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Math Help - Mobius inversion proof ... not quite a Dirichlet convolution

  1. #1
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    Mobius inversion proof ... not quite a Dirichlet convolution

    Prove that for every positive integer n, \sum_{d|n}\mu(d)d(d)=(-1)^{\omega(n)}.

    The notation here is \mu denoting Mobius inversion, with

    \omega(n)=\sum_{p|n}1 (the number of distinct primes dividing n), and

    d(n)=\sum_{d|n}1=\prod_{p^{\alpha}\parallel n}(\alpha+1) (the number of positive divisors of n)

    I'm pretty stuck on this one. Any help would be much appreciated!
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  2. #2
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    Quote Originally Posted by hatsoff View Post
    Prove that for every positive integer n, \sum_{d|n}\mu(d)d(d)=(-1)^{\omega(n)}.
    The notation here is \mu denoting Mobius inversion, with

    \omega(n)=\sum_{p|n}1 (the number of distinct primes dividing n), and

    d(n)=\sum_{d|n}1=\prod_{p^{\alpha}\parallel n}(\alpha+1) (the number of positive divisors of n)

    I'm pretty stuck on this one. Any help would be much appreciated!
    we know that \mu(m)=0 for any integer m > 1 which is not square-free. so in your sum you only need to look at those divisors of n which are square-free, i.e. those which are a product of

    distinct primes. now there exist exactly \binom{\omega(n)}{i} divisors of n which are product of i distinct primes. also if an integer m > 1 is a product of i distinct primes, then \mu(m)=(-1)^i, \ d(m)=2^i.

    thus: \sum_{m \mid n} \mu(m) d(m)=\sum_{i=0}^{\omega(n)} (-1)^i \binom{\omega(n)}{i}2^i=\sum_{i=0}^{\omega(n)} \binom{\omega(n)}{i}(-2)^i=(1 \ - \ 2)^{\omega(n)}=(-1)^{\omega(n)}.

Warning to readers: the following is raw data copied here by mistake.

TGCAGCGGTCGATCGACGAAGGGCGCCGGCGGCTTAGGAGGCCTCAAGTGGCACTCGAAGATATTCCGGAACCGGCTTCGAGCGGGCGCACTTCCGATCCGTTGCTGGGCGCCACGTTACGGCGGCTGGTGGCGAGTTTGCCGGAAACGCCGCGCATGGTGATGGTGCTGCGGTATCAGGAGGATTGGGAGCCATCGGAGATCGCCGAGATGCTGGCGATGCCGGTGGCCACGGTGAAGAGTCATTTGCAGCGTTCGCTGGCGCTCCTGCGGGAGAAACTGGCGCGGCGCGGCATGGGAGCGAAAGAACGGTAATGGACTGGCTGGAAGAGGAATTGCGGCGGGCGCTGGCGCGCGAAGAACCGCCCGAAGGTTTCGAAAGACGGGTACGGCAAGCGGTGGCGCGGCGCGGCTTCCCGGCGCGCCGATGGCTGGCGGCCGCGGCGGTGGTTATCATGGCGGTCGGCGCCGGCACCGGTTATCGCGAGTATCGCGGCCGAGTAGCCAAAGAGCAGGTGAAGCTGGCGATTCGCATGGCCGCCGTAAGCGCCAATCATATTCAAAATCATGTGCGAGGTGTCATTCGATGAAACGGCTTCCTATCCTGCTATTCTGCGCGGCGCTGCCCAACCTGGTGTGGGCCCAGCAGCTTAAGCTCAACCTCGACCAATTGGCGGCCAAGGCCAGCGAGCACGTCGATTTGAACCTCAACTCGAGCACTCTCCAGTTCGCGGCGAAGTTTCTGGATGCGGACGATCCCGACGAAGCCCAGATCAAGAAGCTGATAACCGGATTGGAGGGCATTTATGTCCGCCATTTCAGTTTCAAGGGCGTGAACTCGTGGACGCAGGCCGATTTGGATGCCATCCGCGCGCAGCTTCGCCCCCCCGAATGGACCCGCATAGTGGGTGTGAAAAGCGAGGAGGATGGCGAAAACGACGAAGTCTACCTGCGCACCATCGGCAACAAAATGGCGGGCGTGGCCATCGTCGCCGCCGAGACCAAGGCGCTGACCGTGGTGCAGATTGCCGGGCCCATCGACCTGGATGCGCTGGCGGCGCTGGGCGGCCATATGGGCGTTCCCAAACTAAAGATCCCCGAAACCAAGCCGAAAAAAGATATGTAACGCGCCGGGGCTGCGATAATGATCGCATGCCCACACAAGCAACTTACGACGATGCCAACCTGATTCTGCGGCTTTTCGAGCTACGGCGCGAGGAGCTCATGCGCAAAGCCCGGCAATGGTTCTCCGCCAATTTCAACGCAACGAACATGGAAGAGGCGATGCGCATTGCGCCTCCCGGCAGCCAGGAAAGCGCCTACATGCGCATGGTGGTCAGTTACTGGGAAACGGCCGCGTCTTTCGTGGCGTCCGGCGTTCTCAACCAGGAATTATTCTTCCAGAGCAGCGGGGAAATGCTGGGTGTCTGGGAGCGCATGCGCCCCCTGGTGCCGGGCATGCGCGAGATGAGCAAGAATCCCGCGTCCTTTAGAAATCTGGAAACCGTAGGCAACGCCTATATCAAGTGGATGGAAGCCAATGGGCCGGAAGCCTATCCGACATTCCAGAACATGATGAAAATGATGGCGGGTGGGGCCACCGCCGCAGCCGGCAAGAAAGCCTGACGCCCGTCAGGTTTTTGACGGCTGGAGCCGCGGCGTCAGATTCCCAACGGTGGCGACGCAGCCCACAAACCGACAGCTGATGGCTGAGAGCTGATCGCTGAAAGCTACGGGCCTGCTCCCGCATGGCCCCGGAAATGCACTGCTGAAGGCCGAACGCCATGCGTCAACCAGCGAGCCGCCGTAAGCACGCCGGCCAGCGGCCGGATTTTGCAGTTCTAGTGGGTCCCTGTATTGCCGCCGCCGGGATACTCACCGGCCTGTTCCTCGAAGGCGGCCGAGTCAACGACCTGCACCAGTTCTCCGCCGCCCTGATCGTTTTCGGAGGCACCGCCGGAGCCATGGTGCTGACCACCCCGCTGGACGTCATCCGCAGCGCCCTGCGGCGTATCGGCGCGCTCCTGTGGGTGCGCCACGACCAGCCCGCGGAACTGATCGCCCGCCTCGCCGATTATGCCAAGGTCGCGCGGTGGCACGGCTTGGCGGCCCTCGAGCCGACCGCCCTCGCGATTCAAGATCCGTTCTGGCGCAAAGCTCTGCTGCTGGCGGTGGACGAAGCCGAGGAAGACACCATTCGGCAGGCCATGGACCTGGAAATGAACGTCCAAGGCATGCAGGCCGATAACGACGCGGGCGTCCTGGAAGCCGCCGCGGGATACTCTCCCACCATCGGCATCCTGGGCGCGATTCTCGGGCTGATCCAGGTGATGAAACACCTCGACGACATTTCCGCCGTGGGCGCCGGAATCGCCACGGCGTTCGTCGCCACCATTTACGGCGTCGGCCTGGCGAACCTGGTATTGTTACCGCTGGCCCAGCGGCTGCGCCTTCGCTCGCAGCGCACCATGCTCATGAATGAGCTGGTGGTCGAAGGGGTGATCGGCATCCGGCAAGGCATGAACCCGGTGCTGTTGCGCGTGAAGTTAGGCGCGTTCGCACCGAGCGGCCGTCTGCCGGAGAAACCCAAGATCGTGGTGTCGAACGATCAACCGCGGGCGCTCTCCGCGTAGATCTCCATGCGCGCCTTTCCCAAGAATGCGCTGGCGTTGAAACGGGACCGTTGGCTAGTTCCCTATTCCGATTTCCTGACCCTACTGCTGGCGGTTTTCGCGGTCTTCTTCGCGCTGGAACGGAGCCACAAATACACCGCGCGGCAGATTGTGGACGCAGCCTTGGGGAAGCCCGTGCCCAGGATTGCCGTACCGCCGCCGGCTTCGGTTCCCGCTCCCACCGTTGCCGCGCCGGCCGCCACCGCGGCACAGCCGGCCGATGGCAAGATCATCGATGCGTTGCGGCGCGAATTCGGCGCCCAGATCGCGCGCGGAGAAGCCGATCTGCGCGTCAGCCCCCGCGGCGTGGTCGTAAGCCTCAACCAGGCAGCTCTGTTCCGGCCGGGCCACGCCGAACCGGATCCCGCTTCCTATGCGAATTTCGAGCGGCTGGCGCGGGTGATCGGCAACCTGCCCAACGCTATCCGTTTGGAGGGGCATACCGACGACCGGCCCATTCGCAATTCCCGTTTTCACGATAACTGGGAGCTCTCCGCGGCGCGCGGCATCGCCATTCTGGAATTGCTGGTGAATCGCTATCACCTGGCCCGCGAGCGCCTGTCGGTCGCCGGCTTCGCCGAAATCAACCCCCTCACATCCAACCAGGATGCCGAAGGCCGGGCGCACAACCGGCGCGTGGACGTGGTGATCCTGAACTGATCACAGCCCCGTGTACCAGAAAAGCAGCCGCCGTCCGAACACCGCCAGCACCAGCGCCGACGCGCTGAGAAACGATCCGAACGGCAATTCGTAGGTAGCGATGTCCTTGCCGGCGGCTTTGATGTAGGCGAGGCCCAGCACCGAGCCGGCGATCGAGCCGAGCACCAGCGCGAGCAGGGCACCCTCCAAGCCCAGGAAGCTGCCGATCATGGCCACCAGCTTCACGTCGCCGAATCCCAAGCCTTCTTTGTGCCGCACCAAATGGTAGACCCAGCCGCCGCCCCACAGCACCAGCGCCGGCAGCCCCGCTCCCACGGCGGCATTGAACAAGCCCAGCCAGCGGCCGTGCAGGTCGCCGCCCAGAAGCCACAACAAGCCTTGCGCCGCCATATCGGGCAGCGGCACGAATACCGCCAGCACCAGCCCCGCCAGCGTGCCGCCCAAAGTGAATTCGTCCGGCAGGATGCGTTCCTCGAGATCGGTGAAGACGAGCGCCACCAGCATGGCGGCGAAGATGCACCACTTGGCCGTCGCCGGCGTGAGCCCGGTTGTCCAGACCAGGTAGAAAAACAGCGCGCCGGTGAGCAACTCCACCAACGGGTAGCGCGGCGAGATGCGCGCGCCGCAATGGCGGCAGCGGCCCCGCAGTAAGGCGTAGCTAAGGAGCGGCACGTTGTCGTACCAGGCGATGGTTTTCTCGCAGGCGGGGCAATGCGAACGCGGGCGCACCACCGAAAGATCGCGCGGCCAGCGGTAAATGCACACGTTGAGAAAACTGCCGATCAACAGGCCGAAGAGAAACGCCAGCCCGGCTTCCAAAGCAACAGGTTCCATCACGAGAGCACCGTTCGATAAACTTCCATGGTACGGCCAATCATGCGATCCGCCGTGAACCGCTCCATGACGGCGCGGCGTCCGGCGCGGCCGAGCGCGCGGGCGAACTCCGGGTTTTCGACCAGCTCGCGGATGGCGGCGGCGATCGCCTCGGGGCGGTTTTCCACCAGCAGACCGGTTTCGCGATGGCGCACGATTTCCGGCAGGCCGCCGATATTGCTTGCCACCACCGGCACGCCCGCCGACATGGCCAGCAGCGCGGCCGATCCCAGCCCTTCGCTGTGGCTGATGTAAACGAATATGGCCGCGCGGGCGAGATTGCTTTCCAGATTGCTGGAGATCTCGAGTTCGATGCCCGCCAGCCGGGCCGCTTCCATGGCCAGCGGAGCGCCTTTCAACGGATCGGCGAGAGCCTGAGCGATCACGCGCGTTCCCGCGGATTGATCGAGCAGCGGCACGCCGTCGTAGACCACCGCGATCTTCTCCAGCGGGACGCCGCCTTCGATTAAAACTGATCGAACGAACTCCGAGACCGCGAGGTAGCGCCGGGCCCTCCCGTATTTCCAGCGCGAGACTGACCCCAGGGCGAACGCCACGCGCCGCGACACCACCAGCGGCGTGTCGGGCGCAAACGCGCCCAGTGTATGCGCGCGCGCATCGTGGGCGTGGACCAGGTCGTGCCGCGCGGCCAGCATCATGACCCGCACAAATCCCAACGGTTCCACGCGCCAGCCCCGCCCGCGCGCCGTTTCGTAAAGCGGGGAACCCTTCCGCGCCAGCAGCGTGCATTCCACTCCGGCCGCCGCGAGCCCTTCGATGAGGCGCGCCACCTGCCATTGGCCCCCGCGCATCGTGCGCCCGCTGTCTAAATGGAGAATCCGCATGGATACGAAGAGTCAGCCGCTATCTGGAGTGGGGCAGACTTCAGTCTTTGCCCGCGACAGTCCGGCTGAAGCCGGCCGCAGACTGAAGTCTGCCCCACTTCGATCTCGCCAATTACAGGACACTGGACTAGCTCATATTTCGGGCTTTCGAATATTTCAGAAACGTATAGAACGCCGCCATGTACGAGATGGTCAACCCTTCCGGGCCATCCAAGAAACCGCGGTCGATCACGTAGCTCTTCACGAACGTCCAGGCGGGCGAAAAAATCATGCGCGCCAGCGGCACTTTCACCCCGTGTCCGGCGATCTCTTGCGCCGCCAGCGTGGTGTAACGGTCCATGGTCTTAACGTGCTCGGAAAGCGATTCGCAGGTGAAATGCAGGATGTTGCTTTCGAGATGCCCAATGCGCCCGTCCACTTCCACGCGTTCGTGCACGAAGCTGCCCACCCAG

Last edited by NonCommAlg; October 16th 2009 at 10:04 AM.
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  3. #3
    Super Member PaulRS's Avatar
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    Another approach: f(n) multiplicative (*) implies F(n)=\sum_{d|n}f(d) multiplicative.

    So F(n)=\sum_{y|n}\mu(y)\cdot d(y) is multiplicative.

    Thus: F(n)=\prod_{p|n}\left(\sum_{y|p^{s_p}}\mu(y)\cdot d(y)\right) where the product goes over the primes dividing n ( s_p is the greatest integer k such that p^k|n )

    \sum_{y|p^{s_p}}\mu(y)\cdot d(y)=\mu(1)\cdot d(1)+\mu(p)\cdot d(p) = -1 -since \mu(n)=0 if n is not square free- hence: F(n)=\prod_{p|n}\left(-1\right)=(-1)^{\omega(n)}

    (*) f(n) is multiplicative if and only if f(a\cdot b) = f(a)\cdot f(b) whenever (a,b)=1
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  4. #4
    MHF Contributor chiph588@'s Avatar
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    Quote Originally Posted by NonCommAlg View Post
    we know that \mu(m)=0 for any integer m > 1 which is not square-free. so in your sum you only need to look at those divisors of n which are square-free, i.e. those which are a product of

    distinct primes. now there exist exactly \binom{\omega(n)}{i} divisors of n which are product of i distinct primes. also if an integer m > 1 is a product of i distinct primes, then \mu(m)=(-1)^i, \ d(m)=2^i.

    thus: \sum_{m \mid n} \mu(m) d(m)=\sum_{i=0}^{\omega(n)} (-1)^i \binom{\omega(n)}{i}2^i=\sum_{i=0}^{\omega(n)} \binom{\omega(n)}{i}(-2)^i=(1 \ - \ 2)^{\omega(n)}=(-1)^{\omega(n)}.
    Why is <br /> <br />
\binom{\omega(n)}{i}<br />
in the sum?
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  5. #5
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    Quote Originally Posted by chiph588@ View Post
    Why is <br /> <br />
\binom{\omega(n)}{i}<br />
in the sum?
    i think i explained that in my solution.
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